Lyniate Team

Forward-Looking Organizations are Connecting to HIEs to Improve Care

October 19, 2011

Health Information Exchanges, or HIEs, are one of the most talked about topics in healthcare and healthcare IT today. Every time information about HIEs or Accountable Care Organizations (ACOs) is posted online, interaction on Twitter and Facebook increases substantially, proving that health IT professionals are searching for information so they can stay informed on these modern initiatives.  

According the definition in our
Healthcare Interoperability Glossary, an HIE focuses on the mobilization of healthcare information electronically across organizations within a region or community, with the goal of facilitating access to and retrieval of clinical data
 
Why so much interest in these collaborative health organizations? Because building interfaces between health organizations for the purpose of exchanging health data to lower costs and provide better patient care is the Holy Grail of the current modernization of healthcare technology. This is reinforced if you follow the government’s incentive money trail, which encourages EMR adoption (Meaningful Use incentives) and will begin to reward higher quality patient care (ACO Medicare reimbursements). 
 
In an attempt to get a head start on future Meaningful Use requirements, many health organizations are attempting to create their own HIEs. Rob Brull, product manager at Corepoint Health, was recently interviewed by
Healthcare IT News about how new HIEs should be built if they hope to exist on a long-term basis.
 
Rob offered the following
Six Tips for HIE Sustainability.
  1. Keep it simple. Upstart HIEs should start with a realistic foundation from which they can grow, rather than trying to be everything too soon.  
  2. Understand your revenue sources. Clearly understand upfront what the participants are willing to pay.
  3. Estimate the costs. The value of any grants plus the continued revenue sources must not exceed the present value of the costs.
  4. Foster alignments with ACOs. If the providers in an HIE will be participating in an ACO, the future shared savings can be used to help fund HIE operating costs.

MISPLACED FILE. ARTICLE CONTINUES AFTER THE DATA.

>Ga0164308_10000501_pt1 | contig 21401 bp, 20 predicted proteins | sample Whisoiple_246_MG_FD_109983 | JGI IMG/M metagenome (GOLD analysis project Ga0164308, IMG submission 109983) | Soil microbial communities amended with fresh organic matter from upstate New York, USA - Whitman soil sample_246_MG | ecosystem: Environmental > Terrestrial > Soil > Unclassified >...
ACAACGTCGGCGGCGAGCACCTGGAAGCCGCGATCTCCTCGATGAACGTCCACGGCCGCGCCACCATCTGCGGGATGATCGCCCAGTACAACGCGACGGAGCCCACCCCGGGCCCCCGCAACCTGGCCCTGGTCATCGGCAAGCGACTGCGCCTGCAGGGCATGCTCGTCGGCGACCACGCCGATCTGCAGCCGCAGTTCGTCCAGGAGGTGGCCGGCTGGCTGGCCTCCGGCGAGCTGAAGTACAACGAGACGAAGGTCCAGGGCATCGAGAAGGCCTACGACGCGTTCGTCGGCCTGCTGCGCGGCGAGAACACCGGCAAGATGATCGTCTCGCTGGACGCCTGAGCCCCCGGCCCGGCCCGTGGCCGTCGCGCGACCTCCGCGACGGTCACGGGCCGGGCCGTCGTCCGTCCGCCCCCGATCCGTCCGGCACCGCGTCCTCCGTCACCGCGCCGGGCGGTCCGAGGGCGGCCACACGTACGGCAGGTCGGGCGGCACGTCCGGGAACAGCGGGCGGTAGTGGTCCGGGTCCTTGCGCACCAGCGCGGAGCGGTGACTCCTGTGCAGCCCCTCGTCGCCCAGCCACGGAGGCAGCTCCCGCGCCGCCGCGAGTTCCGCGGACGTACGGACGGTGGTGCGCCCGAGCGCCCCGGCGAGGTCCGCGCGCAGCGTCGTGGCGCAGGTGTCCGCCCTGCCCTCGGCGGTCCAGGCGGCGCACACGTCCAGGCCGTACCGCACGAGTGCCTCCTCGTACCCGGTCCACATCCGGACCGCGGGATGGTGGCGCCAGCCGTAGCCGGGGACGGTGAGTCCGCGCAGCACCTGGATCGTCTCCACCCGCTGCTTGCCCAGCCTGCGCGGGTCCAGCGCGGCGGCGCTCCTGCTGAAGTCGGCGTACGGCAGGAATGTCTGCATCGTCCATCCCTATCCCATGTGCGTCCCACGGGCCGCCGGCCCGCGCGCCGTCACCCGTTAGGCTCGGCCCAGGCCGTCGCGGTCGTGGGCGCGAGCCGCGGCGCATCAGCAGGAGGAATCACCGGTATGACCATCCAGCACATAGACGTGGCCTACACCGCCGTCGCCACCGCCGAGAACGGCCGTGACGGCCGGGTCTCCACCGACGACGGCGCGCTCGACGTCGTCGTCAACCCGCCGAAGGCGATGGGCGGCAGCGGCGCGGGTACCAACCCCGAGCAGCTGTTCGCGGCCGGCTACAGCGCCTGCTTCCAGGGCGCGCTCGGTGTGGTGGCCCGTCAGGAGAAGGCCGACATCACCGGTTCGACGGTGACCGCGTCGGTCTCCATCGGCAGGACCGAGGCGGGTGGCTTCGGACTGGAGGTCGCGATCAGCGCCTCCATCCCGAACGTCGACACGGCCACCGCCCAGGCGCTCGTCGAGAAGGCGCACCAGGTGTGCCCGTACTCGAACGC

5. Ensure patient privacy. HIEs must be sure they follow EHR criteria for privacy and security because the damaged caused by a health information breach would be catastrophic.
  6. Start with a federated model. This model is easier to implement and keeps startup costs low.
As many of our valued customers know, Corepoint Health prides itself on providing uncompromised customer service.
Michael Mover, CIO at Riverview Hospital in Noblesville, Ind., was
interviewed for a recent article about how they used features in the Corepoint Integration Engine to successfully connect to Indiana Health Information exchange, a local HIE.
 
Michael described how
Corepoint Integration Engine was able to build interfaces in a fraction of the time, and how great customer support is an essential component of an interface engine. Special thanks to Michael for the kind words.
 
An essential point through all of this is we need to continue to collaborate and share information on what is working and how the various elements are coming together for the new care delivery models being incented and driven forward. HIEs are a part of the new world of health care, just as are ACOs. In the middle of both need to be well-performing and designed workflows and IT infrastructure to make it all work in a well-orchestrated, high-quality manner.
 
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